Son freed from jail after 50 days for court outburst at father's sentencing
URBANA — Perhaps the third time really was the charm.
Whatever karma was at work for Willie Craft Jr., his third handwritten plea to the Champaign County judge he called a "bitch" in a crowded courtroom got him out of the Champaign County Jail.
After serving 50 days for direct criminal contempt of court, the 30-year-old Urbana man was released Thursday afternoon.
Because the underlying reckless homicide case involving Craft's father, Willie Craft, 59, is on appeal, Judge Richard Klaus said he is forbidden by judicial rules from publicly discussing any aspect of the case, including the six-month jail sentence he imposed on the son moments after his outburst.
A brief docket entry made Thursday in Craft's case indicated simply that Klaus had read another letter from Willie Craft Jr. and took pity.
"Contemnor's sentence is reduced to time served and the Contemnor is ordered released from custody effective immediately," it stated.
Even with good time, Craft could have been held another 40 days had Klaus not relented.
The five letters that he sent to Klaus and his boss, Presiding Judge Tom Difanis, and another he sent to The News-Gazette, show his emotions while in jail ran from regretful and apologetic to frustrated, angry, mean-spirited, then back to apologetic.
He penciled his most recent three-page letter to Klaus Monday.
"I have the utmost respect for you and your duties as a judge, sir. I was in a dark place at the time of the incident. ... I was not trying to disrespect you or your courtroom. I honestly had an emotional outburst and that is my only excuse," he reiterated.
As he had in previous letters, Craft noted that people with worse indiscretions had come and gone from jail in the 50 days he'd been there. He claimed to have lost his home and was at risk of losing his father's Urbana home for non-payment of bills.
On July 9, Klaus sentenced the elder Craft to 3 1/2 years in prison after he pleaded guilty to reckless homicide for causing the death of University of Illinois student Mimi Liu, 20, on Oct. 9, 2013.
Suffering the effects of an uncontrolled diabetic episode, Craft erratically drove his pickup truck for several blocks along South Lincoln Avenue before he struck and killed Miss Liu and severely injured another UI student, Spandana Mantravadi, 20.
The News-Gazette was present at his sentencing hearing, which was crowded with onlookers and emotional even before the younger Craft's outburst. Captured on video, the edited version of what Craft Jr. said to Klaus resulted in more than 14,000 views.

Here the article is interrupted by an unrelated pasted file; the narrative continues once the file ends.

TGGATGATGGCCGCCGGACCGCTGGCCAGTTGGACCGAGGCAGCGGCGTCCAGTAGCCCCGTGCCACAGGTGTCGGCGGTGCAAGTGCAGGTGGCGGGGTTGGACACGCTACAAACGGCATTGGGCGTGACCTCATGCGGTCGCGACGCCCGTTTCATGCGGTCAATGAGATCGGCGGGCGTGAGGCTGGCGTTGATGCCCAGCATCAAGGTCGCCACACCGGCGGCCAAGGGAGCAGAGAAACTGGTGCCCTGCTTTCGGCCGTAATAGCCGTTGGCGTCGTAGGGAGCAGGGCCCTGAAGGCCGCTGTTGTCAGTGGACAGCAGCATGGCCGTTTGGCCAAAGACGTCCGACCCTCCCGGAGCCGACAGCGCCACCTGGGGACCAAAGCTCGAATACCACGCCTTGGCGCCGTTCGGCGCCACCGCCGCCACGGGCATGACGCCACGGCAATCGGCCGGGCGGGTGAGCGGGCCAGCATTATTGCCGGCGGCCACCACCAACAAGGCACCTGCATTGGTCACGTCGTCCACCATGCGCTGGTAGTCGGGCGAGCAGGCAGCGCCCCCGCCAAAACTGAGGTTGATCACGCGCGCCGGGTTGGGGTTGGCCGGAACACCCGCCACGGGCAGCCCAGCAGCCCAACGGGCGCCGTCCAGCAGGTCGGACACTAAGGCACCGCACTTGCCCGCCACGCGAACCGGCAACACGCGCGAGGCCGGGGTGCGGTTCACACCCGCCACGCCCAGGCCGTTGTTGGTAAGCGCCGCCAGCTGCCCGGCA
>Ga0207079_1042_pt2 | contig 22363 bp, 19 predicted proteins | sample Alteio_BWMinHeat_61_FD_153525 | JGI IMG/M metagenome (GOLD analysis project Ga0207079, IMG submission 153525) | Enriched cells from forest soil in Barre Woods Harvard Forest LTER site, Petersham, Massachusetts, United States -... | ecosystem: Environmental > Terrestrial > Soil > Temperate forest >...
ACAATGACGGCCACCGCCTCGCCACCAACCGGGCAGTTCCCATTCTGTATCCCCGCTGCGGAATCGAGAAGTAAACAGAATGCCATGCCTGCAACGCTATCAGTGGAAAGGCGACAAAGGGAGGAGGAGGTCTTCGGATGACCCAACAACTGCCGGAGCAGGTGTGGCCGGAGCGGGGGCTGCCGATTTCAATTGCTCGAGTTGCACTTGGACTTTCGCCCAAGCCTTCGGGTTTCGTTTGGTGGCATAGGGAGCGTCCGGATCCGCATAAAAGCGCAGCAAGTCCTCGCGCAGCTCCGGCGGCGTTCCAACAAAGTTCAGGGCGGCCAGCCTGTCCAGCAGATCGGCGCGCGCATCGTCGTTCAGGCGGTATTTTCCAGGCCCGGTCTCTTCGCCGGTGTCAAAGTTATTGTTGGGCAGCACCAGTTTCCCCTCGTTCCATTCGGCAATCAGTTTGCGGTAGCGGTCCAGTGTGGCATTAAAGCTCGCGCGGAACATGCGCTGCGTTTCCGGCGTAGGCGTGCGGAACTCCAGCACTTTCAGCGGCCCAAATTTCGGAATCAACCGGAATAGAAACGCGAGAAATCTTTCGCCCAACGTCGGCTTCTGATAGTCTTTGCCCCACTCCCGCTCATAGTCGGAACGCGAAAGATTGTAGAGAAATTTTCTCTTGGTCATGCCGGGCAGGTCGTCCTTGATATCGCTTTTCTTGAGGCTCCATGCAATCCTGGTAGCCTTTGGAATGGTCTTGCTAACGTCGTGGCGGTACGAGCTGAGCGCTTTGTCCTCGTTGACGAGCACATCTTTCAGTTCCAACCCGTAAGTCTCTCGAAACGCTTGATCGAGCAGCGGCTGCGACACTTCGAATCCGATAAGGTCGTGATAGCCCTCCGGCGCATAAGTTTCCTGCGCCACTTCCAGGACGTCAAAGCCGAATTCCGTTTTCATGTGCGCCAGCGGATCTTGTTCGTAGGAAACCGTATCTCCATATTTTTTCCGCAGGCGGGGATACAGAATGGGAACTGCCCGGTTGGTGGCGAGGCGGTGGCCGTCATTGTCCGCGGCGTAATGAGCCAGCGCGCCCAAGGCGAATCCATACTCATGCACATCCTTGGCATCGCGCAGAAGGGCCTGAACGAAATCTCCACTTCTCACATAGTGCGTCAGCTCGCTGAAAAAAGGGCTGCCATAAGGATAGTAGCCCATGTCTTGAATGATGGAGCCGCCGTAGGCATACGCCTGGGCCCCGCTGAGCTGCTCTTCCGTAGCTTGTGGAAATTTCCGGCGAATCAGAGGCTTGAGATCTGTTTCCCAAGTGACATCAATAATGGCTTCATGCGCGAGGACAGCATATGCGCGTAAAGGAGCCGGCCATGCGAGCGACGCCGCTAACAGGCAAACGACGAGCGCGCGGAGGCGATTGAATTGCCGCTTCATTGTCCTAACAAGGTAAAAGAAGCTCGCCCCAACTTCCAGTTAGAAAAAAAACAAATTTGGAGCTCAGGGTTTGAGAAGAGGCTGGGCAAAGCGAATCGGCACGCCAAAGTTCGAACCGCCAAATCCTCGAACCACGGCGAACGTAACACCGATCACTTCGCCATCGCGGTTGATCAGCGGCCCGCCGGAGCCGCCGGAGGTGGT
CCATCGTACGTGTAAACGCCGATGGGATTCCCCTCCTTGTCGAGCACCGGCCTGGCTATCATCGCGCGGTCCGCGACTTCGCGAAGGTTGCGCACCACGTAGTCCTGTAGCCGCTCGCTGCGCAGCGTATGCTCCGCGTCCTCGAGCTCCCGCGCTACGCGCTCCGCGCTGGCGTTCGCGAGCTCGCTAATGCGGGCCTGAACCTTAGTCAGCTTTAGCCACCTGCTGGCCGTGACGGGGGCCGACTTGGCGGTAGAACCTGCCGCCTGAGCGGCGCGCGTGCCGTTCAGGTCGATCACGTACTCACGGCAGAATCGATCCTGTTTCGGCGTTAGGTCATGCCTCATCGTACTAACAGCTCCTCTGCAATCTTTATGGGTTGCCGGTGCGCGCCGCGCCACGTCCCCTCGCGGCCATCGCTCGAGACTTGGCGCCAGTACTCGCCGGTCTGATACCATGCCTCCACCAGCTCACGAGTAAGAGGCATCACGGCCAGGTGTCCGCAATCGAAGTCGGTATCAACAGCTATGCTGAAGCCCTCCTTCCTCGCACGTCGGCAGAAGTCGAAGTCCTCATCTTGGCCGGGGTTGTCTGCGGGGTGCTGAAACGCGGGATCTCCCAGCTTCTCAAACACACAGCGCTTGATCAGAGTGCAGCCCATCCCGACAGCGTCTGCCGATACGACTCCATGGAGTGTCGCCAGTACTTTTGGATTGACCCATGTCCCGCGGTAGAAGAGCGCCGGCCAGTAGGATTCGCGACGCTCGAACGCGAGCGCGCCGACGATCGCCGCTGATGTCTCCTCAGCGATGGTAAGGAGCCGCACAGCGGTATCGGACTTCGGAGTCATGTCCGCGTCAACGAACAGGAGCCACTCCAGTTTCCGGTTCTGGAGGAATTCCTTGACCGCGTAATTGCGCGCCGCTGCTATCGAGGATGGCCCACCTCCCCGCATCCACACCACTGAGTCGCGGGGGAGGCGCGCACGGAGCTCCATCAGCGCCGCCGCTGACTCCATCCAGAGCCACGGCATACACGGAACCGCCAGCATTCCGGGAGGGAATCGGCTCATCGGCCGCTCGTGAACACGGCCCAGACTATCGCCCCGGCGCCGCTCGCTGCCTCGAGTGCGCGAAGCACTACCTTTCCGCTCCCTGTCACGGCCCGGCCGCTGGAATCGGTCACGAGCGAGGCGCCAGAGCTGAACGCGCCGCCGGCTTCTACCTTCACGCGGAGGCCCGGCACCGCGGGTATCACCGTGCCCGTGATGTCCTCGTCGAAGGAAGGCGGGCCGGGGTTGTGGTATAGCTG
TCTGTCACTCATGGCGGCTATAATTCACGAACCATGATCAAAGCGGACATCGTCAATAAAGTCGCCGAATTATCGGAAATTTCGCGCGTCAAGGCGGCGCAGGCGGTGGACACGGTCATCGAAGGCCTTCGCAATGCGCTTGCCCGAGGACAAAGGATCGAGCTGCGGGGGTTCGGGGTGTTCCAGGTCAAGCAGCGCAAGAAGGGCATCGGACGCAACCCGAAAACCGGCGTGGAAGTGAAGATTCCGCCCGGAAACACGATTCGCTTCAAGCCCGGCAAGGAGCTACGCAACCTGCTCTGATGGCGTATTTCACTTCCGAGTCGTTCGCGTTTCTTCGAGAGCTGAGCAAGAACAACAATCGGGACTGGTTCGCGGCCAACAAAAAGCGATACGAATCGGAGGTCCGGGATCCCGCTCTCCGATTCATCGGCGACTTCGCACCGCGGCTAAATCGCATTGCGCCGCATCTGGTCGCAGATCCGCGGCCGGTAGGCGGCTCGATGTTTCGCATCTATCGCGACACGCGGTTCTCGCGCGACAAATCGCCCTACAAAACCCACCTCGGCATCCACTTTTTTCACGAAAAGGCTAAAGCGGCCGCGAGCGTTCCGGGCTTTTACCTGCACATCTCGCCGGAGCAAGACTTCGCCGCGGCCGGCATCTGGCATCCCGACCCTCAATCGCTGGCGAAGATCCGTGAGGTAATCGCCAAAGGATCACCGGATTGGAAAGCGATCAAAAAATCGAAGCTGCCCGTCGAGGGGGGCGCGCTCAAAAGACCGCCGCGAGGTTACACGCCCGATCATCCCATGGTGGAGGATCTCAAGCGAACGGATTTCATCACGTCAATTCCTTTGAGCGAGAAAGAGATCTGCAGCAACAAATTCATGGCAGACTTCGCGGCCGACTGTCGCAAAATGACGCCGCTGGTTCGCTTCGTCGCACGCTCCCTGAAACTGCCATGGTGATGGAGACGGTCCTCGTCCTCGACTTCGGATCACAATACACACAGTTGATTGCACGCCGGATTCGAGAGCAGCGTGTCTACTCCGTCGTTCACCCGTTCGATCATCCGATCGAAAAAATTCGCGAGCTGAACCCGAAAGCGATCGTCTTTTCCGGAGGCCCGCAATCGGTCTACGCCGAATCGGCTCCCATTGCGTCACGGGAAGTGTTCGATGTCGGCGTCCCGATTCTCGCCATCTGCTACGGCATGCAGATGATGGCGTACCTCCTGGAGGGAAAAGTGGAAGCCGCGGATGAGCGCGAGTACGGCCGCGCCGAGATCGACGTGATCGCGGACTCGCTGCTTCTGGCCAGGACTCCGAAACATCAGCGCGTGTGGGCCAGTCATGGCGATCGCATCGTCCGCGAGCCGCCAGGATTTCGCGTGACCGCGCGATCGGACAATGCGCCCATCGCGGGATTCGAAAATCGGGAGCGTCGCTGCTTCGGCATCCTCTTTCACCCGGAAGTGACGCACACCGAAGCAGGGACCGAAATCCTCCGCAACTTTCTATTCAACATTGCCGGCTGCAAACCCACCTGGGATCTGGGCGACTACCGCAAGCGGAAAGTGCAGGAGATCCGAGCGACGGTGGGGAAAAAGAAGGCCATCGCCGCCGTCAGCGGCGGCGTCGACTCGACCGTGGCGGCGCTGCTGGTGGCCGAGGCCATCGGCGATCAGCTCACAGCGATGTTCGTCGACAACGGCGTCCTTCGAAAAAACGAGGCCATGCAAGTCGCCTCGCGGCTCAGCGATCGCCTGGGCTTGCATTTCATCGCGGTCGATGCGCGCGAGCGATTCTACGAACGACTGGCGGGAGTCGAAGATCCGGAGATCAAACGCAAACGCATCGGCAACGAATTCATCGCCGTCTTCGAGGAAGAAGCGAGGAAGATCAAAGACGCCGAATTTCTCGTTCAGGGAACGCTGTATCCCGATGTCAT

In his letters, Craft Jr. said he is responsible for his father's affairs and for caring for his 14-year-old niece, who lived with his widowed father. The teen has been living with a family friend and started high school last week, a fact that Craft Jr. lamented missing out on.
"I deeply apologize and hope that you can sympathize with me for the sake of my sick father and my lost niece," Craft wrote in a July 14 letter to Klaus. "Her grandpa is in jail. Her mother is in jail and both of her uncles are in jail."
Craft's younger brother, Tyler Craft, 27, was also jailed on July 9 after he yelled at the parents of Miss Liu after the hearing was over. He pleaded guilty to disorderly conduct and was released after eight days in the county jail.
At an Aug. 8 court hearing, Champaign attorney Scott Lerner tried to get Klaus to reduce Craft Jr.'s contempt sentence.
"Willie said the things that were the right things to say and he said he understood why the judge did what he did," Lerner said.
"In my argument I reiterated that given what he had seen and was going through at that moment, he may have acted in a stupid manner but it wasn't something where it was an intent to hurt anyone or show disrespect for the court," Lerner said.
Lerner said the judge told Craft at that Friday hearing that the contempt wasn't about whether he had upset or embarrassed the judge but about maintaining the safety of the courtroom. Klaus said he would think about the request over the weekend and let Craft know his decision on Monday.
He did that by a one-line docket entry, indicating he denied the request.
"He was certainly disappointed," said Lerner of the news he delivered to Craft in person at the jail.
Even though he understands contempt findings are permissible, the defense attorney still chafes at them.
"The concept that you can jail somebody for six months without a trial is a hard concept. It seems un-American to me," he said.
Learning Friday that Craft had been released, Lerner expressed relief.
"That is the right thing to do," he said.
Craft Jr. could not be reached for comment.